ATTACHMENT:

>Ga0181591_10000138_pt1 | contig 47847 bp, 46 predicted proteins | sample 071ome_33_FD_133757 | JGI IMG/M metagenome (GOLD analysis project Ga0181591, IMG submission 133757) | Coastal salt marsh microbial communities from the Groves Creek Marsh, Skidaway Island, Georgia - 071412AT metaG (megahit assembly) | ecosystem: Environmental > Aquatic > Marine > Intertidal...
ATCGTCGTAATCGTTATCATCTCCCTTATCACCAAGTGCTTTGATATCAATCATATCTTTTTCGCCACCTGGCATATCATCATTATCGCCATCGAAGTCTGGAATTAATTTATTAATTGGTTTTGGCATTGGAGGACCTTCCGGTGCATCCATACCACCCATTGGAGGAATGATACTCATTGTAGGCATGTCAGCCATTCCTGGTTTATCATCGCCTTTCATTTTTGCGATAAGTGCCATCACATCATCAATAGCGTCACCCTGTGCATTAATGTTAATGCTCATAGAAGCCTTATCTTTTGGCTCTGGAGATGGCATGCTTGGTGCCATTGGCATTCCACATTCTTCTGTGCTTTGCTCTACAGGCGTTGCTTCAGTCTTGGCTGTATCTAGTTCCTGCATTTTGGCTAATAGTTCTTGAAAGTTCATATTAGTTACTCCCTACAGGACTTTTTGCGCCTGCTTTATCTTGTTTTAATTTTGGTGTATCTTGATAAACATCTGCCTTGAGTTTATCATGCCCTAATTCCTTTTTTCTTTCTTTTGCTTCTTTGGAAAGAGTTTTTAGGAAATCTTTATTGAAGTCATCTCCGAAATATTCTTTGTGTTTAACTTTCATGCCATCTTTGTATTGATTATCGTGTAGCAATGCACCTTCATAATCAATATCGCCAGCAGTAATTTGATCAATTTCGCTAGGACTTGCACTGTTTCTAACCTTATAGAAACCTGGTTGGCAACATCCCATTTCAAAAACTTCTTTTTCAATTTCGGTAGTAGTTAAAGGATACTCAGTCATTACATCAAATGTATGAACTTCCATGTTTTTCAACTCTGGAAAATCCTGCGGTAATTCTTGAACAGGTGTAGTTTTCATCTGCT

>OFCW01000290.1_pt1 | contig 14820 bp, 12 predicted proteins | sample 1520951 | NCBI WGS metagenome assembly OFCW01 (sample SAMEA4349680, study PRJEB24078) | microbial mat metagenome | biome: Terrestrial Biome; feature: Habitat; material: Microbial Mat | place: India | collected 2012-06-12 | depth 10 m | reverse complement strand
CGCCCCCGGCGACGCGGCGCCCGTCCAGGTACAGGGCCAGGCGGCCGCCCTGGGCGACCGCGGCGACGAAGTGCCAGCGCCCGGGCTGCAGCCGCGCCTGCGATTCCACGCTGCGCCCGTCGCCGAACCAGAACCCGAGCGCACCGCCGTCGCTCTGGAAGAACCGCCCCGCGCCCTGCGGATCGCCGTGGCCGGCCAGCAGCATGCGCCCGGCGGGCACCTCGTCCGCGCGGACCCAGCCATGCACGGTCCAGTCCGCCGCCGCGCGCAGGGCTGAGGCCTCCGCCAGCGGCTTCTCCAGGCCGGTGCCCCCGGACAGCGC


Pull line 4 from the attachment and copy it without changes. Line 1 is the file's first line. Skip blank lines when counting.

CGCCCCCGGCGACGCGGCGCCCGTCCAGGTACAGGGCCAGGCGGCCGCCCTGGGCGACCGCGGCGACGAAGTGCCAGCGCCCGGGCTGCAGCCGCGCCTGCGATTCCACGCTGCGCCCGTCGCCGAACCAGAACCCGAGCGCACCGCCGTCGCTCTGGAAGAACCGCCCCGCGCCCTGCGGATCGCCGTGGCCGGCCAGCAGCATGCGCCCGGCGGGCACCTCGTCCGCGCGGACCCAGCCATGCACGGTCCAGTCCGCCGCCGCGCGCAGGGCTGAGGCCTCCGCCAGCGGCTTCTCCAGGCCGGTGCCCCCGGACAGCGC